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Happy Thanksgiving From NFL Superpro, the Football Superhero

It’s almost Thanksgiving here in the USA, and while that’s nominally a holiday about showing our gratitude for the nice things we have — friends, family, Batman — let’s be honest here: It’s mostly about eating enough turkey to go into a tryptophan coma and watching football until you pass out.

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Far be it from the crew of ComicsAlliance to stand in the way of tradition! That’s why, in celebration of Thanksgiving, we’ve gotten CA contributor Chris Sims to take a look at comics’ most notable use of football:

NFL SuperPro!

Sometimes, a comic earns a reputation that it doesn’t deserve. Take Marvel’s “U.S.1″ for instance: Despite the fact that it’s a comic about a trucker who has a CB radio in his skull that gives him mental control over his big rig, it’s actually a bizarre, tongue-in-cheek book with more comedy and self-awareness than anyone would’ve expected.

“NFL Superpro,” on the other hand, just pretty much sucks.

“Fans,” SuperPro? That’s a little optimistic.

Thanks to its well-deserved reputation as one of the worst comics ever printed, there aren’t many more obvious targets for Internet mockery than SuperPro (well, besides the obvious), so he’s been covered pretty thoroughly. But there’s something fascinating about his awfulness that we just can’t get away from.

To start with, there’s the obvious: SuperPro was created in 1991 as the product of a truly bizarre marketing union between Marvel Comics and the NFL, apparently designed to answer the questions that were left over from their previous foray into Football Super-Heroics, Kickers, Inc.

“SuperPro,” which centered on an ex-football player turned journalist turned super-hero, was created by writer Fabian Nicieza, who essentially wrote the series to get free tickets to football games. As you might imagine, it is rife with problems, most notably the fact that its protagonist, Phil Grayfield — who partially gets his powers from, and we are not kidding, inhaling the fumes of a chemical fire that burns up a priceless collection of NFL memorabilia — pretty much steals his costume from an eccentric scientist.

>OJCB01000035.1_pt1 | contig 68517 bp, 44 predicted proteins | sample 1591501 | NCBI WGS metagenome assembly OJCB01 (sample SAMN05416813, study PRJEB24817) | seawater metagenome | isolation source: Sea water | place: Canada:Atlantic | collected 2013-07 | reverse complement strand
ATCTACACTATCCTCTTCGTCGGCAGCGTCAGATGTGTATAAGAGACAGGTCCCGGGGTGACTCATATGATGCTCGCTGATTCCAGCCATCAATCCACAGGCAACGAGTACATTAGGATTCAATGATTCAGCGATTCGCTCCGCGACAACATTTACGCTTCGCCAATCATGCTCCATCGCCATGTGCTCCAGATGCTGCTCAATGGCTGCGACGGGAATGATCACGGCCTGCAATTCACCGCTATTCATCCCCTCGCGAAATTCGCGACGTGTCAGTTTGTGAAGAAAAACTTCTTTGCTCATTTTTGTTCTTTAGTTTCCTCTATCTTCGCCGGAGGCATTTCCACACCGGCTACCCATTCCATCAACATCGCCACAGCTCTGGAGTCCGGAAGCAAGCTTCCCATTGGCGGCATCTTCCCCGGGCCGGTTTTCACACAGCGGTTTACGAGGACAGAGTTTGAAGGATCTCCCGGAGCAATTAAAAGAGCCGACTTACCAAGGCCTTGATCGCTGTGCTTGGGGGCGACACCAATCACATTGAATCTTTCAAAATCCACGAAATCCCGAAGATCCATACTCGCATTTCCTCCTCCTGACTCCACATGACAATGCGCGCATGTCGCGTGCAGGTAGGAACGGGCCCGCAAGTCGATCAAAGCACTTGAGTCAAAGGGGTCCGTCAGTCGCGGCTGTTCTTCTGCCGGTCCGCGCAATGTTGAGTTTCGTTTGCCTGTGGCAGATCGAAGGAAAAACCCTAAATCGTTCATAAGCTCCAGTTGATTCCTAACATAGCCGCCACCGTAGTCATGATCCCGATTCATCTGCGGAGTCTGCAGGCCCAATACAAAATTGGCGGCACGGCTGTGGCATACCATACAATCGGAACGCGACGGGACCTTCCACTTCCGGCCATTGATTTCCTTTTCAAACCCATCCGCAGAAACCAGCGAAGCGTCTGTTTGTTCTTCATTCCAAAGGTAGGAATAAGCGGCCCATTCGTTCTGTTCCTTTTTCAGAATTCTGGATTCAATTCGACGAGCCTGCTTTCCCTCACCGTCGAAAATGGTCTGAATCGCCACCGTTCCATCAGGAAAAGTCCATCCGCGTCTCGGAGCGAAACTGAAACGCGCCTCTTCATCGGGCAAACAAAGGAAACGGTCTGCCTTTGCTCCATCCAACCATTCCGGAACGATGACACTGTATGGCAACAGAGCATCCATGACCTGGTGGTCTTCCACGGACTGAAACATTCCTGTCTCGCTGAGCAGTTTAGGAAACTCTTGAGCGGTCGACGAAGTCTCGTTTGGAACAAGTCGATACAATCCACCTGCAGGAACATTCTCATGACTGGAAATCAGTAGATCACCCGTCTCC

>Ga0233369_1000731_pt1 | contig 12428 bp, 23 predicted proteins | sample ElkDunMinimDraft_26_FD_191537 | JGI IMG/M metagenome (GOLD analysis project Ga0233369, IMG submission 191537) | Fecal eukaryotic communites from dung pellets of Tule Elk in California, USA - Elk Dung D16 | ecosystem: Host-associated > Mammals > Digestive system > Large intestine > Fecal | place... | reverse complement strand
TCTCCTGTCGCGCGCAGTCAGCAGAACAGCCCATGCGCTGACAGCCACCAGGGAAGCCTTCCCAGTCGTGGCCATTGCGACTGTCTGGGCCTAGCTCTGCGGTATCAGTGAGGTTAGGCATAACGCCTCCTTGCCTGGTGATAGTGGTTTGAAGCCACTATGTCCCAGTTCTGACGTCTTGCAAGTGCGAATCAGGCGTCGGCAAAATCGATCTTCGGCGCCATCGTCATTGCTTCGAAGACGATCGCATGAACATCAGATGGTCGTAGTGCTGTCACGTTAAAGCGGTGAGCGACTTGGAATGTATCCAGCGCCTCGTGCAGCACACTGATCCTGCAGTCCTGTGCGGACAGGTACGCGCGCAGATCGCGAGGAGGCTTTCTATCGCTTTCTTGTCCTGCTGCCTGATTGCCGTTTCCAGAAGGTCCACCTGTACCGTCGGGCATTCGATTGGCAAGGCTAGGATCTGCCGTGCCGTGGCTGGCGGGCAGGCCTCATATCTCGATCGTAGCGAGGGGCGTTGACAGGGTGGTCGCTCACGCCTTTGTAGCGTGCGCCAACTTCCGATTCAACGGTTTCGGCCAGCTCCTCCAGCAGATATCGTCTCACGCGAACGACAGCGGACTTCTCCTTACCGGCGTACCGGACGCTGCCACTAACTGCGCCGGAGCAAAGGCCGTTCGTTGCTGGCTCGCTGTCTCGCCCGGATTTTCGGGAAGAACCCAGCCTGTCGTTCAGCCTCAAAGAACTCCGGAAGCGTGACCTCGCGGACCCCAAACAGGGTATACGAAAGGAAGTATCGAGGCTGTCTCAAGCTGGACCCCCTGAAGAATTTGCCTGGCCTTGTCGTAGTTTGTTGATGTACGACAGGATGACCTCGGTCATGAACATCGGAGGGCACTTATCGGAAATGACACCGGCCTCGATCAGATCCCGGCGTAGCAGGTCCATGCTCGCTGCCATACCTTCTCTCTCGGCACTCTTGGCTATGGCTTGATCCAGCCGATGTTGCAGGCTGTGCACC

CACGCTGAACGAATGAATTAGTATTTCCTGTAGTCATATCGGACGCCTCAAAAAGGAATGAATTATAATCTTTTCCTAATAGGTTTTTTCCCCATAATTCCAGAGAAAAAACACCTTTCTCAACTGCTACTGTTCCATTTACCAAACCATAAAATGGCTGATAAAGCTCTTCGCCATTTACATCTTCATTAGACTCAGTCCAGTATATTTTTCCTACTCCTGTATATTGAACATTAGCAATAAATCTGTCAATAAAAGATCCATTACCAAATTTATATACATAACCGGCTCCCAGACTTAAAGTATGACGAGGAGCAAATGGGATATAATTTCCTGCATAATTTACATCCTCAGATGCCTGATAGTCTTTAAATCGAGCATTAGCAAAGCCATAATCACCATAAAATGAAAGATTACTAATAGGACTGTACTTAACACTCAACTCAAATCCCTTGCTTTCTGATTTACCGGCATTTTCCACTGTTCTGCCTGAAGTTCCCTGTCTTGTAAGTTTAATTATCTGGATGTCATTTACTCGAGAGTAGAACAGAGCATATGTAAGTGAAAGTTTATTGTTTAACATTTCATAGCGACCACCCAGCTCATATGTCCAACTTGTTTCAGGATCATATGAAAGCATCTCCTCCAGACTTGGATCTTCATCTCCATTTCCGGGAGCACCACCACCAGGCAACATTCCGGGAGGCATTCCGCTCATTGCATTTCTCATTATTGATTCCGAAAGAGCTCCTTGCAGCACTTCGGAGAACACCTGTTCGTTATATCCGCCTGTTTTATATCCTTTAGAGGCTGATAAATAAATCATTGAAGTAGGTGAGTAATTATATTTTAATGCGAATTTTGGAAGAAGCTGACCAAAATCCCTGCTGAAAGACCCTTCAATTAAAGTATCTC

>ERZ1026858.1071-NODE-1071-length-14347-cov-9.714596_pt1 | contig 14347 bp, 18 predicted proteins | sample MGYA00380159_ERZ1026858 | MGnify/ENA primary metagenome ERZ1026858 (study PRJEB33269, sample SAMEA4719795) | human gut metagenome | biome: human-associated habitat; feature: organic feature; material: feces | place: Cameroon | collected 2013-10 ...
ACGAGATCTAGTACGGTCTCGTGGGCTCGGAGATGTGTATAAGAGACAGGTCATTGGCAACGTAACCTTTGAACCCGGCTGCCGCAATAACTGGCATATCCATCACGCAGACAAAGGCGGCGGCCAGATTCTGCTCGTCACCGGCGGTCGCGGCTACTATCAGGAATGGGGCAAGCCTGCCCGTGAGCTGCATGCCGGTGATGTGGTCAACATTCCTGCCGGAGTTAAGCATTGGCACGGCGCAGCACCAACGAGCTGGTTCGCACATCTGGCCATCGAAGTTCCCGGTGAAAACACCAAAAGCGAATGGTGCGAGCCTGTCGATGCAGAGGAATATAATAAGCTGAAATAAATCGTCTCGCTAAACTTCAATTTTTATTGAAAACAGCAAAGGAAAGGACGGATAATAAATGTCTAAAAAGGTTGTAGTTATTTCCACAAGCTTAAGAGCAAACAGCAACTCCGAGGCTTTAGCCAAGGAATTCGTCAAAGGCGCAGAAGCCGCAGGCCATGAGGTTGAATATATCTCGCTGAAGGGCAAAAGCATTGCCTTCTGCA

And did we mention that it was created in 1991?

Because it definitely was.

Even if you put aside the signature 90s-ness of the dialogue, though, the problems only multiply as the series goes on. Namely that matter what you might’ve heard from Spider-Man…

“SuperPro Pretty OK, We Guess” says Daily Star

…SuperPro is a pretty crappy super-hero.

For one thing, everyone knows his secret identity, which he’s always pretty surprised by even though the helmet that he wears covers his face less than an actual football helmet would. For another, he just doesn’t do a whole heck of a lot: There is no crime that SuperPro fights that could not be better handled by the normal authorities, let alone, let’s say Dr. Druid or one of the Slingers. Thus, Nicieza relies on the old trick of having other characters, like Spidey up there, show up to tell you how good he is. This, unfortunately, did not work.

But it did give us the chance to see what the “Half-Costume” representation of a secret identity looks like when it’s combined with a truly terrible suit:

Must be tough to be the Circus Clown version of Judge Dredd

The other thing about SuperPro is that — for the first five issues, at least — he seems to fight exclusively against football-themed crime, and there’s just not much of that going around.

Admittedly, he does branch out to solving a figure skating mystery in #6 — the issue that was actually pulled from shelves for being offensive to Native Americans — and we get the mandatory Save the Rainforest issue in #7. Mostly, though, it’s football.

SuperPro never gets around to feeding Michael Vick to his own dogs in a “Tales from the Crypt” ironic style punishment, but he does manage to clear fictional Chicago Bears quarterback Ron Macedon of charges when he’s framed for drug use by Crossbones (though why exactly a guy who fights Captain America is framing a pro quarterback for steroids, we may never now), and he even rescues real-life star Lawrence Taylor when he’s dragged underground by a man named Kabuki-Back (?!):

Even the villains themselves were tied to football: A placekicker turned ninja called Quick Kick (no relation to the GI Joe of the same name), a former player turned into a Hulk-like monster by steroids, and of course..

“I want THE best! Wait, what do you mean Bullseye’s not available?”

Instant Replay: The Killer Who Can Cut Through Time!

Surprisingly, he never faced off against a murderous, cybernetic Hank Williams Jr., but if we ever get the chance to bring him back, rest assured that’s going to happen.

Still, as bad as the football-themed villains were, things got even worse in the later issues when the book moved away from this, like the one that introduced The Happy Campers, a team of middle-aged office workers who got superpowers at a crooked fantasy camp, including — wait for it – The Almighty Dollar, a man with the power to shoot coins out of his hands whose civilian identity was J. Pennington Pennypacker.

This is SuperPro’s actual reaction to the Happy Campers.

Like we said: Fascinatingly awful.

Of course, such awfulness couldn’t sustain itself forever, and Grayfield was retired after only a year of publication. But really, with characters like Instant Replay and the Almighty Dollar propping things up, the question isn’t why it only went 12 issues, but how it managed to last that long.

You can write this stuff. We just wish you hadn’t.

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